Have they been given time to themselves? Or has an enforced competitive spirit prodded them to achieve and excel every minute? Has there been satisfying relationship with at least one person (but preferably the whole cabin)? Or have there been ill feelings, rejection, jealousy, cliques? Try to deal with the basic cause of the breaches. Then you may not even need to discipline the camper(s) for what was done.

Many children labeled as discipline problems have legitimate reasons for misbehaving. You may never be able to determine the root of the problem. But even if you know the cause, you may
be unable to do anything about it. In that case, simply learn to listen, resolve not to be easily shocked, and accept campers as they are. Whether simple or compound, children’s problems should not be treated lightly.

Serious behaviour problems have many causes. Common hurts of children range from divorce in the family to child abuse. Children may have learned to cope with their problems in unrealistic ways, often blaming themselves for family situations. They may not function well in a group, either showing extroverted or introverted behaviour. Discipline problems may also result from chemical imbalances or nutritional de ciencies. Then too, people of all ages go through a sort of orientation process in a new situation such as camp. They ask themselves, ‘Will I survive?’, ‘Will I be liked?’ Until a camper recognises the appropriate behaviour of camp, he or she may cause problems.

If you need to discipline, use a gentle look, word, or touch. Never shame or embarrass a camper in front of others. Encourage the camper to want to do better. Use a ‘light touch’ when possible. Humor, when used correctly, helps change attitudes and eliminates embarrassment. When appropriate, have private talk. Don’t make this time a ‘trip to the principals of ce’ or an emotional scene. Reason, explain, request, express con dence in love. Use just enough discussion or discipline to produce results. Don’t plead. Be clear and rm. Never scold, lose your temper, shout or hit a camper. Your role in disciplining and helping children with problems is to build trust and to provide a listening ear.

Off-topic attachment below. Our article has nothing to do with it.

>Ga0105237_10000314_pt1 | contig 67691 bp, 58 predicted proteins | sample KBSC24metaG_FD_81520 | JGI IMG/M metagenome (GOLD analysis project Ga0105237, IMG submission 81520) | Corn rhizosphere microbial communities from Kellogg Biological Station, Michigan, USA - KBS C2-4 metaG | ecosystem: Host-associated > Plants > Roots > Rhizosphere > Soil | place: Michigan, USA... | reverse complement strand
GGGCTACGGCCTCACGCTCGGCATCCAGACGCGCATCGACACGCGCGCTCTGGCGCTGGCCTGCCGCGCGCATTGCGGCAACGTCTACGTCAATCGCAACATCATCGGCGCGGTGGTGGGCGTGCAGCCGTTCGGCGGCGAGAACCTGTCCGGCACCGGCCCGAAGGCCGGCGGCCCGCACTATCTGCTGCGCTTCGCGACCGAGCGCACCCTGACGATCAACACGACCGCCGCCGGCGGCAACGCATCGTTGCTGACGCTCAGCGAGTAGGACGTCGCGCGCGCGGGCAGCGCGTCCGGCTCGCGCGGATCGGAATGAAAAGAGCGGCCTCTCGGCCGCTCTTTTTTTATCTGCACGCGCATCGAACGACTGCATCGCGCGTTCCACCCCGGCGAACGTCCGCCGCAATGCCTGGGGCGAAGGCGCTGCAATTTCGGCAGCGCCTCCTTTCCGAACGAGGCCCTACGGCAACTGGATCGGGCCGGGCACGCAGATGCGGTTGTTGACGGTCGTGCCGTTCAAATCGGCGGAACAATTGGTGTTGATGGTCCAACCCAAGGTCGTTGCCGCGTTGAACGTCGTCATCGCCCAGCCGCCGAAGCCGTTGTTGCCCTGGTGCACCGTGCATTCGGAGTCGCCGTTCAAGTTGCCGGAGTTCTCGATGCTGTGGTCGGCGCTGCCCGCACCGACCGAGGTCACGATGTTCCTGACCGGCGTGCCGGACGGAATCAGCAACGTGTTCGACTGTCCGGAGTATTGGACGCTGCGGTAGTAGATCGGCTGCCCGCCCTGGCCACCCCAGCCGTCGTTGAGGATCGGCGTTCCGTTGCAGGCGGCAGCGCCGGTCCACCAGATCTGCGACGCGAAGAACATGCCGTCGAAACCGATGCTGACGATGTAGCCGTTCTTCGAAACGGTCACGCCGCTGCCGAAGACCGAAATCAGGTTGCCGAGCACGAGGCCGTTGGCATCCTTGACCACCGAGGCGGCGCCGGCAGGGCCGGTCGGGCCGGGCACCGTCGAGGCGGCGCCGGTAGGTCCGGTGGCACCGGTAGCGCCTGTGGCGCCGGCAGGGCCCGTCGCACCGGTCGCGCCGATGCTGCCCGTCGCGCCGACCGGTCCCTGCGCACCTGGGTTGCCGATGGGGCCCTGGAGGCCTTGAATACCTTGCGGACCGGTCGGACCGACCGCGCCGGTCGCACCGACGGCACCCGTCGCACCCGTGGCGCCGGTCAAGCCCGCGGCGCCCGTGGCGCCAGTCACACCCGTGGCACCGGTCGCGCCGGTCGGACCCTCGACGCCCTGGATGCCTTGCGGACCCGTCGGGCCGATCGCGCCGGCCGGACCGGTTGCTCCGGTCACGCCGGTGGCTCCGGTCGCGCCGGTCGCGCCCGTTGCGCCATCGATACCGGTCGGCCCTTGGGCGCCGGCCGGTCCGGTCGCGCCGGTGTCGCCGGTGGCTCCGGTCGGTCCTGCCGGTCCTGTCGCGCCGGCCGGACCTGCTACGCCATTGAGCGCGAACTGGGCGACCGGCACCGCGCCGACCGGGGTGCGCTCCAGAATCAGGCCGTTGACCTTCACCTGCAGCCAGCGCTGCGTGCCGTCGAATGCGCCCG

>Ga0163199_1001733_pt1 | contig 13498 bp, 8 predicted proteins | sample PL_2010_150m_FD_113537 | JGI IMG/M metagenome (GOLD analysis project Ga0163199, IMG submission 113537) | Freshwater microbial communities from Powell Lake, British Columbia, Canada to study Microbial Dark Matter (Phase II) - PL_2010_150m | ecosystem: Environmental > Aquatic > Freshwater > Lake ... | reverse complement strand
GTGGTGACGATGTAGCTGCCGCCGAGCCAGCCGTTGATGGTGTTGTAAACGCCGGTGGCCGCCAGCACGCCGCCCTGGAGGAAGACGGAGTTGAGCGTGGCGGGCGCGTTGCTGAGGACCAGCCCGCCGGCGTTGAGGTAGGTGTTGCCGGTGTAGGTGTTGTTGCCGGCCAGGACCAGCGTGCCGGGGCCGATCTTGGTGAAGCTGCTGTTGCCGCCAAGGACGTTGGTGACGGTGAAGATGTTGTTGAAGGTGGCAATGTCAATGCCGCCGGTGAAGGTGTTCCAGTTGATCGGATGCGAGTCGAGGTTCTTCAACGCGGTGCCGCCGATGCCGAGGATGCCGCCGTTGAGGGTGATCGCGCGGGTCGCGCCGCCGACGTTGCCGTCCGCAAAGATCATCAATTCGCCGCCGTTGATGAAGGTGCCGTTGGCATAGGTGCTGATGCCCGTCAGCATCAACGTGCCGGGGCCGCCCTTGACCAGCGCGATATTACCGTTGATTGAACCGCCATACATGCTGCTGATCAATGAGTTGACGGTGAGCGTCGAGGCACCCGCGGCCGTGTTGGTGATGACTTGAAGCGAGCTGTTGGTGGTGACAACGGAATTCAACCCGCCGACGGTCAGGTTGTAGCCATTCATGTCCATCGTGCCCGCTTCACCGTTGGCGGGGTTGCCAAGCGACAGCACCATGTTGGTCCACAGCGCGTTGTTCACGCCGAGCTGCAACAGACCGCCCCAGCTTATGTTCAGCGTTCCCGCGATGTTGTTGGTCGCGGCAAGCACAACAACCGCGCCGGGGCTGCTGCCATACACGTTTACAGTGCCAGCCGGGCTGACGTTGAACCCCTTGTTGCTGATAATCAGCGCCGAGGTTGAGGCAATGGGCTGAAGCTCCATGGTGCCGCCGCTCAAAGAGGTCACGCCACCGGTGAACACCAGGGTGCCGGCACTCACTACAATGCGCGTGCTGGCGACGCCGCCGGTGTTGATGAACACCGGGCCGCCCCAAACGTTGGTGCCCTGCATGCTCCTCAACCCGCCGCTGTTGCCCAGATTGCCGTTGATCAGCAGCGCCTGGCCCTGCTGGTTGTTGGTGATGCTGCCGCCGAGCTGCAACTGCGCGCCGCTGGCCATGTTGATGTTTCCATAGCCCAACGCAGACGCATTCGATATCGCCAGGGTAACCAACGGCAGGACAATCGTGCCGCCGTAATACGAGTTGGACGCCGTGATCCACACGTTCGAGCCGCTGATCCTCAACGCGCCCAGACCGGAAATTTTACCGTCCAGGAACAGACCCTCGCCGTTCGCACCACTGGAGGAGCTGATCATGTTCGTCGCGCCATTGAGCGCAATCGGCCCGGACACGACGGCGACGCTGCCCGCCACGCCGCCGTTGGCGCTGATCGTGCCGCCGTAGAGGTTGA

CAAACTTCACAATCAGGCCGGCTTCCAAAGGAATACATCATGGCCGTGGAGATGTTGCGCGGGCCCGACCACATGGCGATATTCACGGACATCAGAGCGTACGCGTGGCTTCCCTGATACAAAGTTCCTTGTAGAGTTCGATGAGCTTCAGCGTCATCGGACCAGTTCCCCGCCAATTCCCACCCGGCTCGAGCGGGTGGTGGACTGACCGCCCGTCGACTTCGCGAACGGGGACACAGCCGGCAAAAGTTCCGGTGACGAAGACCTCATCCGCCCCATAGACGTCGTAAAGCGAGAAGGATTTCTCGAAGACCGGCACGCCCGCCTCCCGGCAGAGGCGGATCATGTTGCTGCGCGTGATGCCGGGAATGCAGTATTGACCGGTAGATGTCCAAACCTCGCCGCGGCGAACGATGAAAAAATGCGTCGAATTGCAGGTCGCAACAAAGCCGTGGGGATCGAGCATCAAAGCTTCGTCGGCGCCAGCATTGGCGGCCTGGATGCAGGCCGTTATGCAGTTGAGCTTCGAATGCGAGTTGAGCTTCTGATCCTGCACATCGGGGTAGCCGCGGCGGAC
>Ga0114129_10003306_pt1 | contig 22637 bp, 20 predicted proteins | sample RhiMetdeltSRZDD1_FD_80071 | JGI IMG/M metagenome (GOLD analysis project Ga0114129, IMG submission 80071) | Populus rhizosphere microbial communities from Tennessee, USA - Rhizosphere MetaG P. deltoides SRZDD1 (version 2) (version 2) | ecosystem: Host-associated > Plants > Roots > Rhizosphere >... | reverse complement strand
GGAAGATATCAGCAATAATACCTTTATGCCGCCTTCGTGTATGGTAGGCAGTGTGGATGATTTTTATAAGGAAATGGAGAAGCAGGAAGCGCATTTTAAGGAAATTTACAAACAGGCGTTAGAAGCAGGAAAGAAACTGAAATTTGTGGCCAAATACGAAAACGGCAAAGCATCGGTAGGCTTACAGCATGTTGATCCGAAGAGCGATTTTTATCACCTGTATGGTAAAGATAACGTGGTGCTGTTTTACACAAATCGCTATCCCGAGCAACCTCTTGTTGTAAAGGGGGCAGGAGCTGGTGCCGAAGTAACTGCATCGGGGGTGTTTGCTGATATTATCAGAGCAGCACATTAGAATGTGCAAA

Don’t use regular tasks as means of discipline because these are a normal part of living together. Working together can be a pleasure and privilege and must never be thought of as punishment. On the other hand, if the cabin group makes a mess the campers would certainly be expected to pick it up.

If necessary, privileges might be withheld. A cabin group might be kept in for awhile after quiet time if they’ve been slow in quieting down. They might have to use free time to undo the results of an elaborate practical joke. When possible, the counsellor should remain with the campers and undergo their loss of privilege with them. Supervision or some type of check-up system should be used if an individual camper or camper group must remedy wrongdoing.




• Usually an emotional problem sometimes physical.
• Change from home to camp.
• Will experience self shame. Does not need ridicule of other campers. • Let them know they can trust you not to treat them abnormally.
• Help them to build their own self con dence.
• Don’t baby them or mother them.

Things to do:

• Make sure they go to the bathroom before bedtime.
• Don’t let them drink anything after tea.
• If they do wet the bed, take their sleeping bag down to laundry when no other camper will notice.
• Protect the camper’s integrity. Don’t embarrass them!


Birthdays will be recognised by singing if you call it to the attention of the Girls or Boys Director.


• Craves attention.
• Seeks peer approval. Things to do:

• Redirect their energies in other directions.
• Don’t put them in an authoritative position unless its part of the cabin routine and all the other campers have the same opportunity.
• Stay around when they are in charge.
• Speak to them alone about the problem so you don’t embarrass them. • Praise them for right actions.
• Don’t tolerate violence.


Discourage the borrowing and lending of clothing.


• Firearms.
• Explosives.
• Knives.
• Playing cards.
• Matches.
• Cigarettes, drugs, narcotics, etc.

Is there no time for tears? There should be. You should anticipate that there will be tears. The child needs something, probably you. Plan to take them where they can be quiet, and let them cry. Stay with them if they want you to. Do not apologise for them. You probably cry at times and even Camp Directors and Girls’ and Boys’ Directors would like to. When the spasm is over, you may be told what the matter was, or you may not. Don’t pry; try to infer.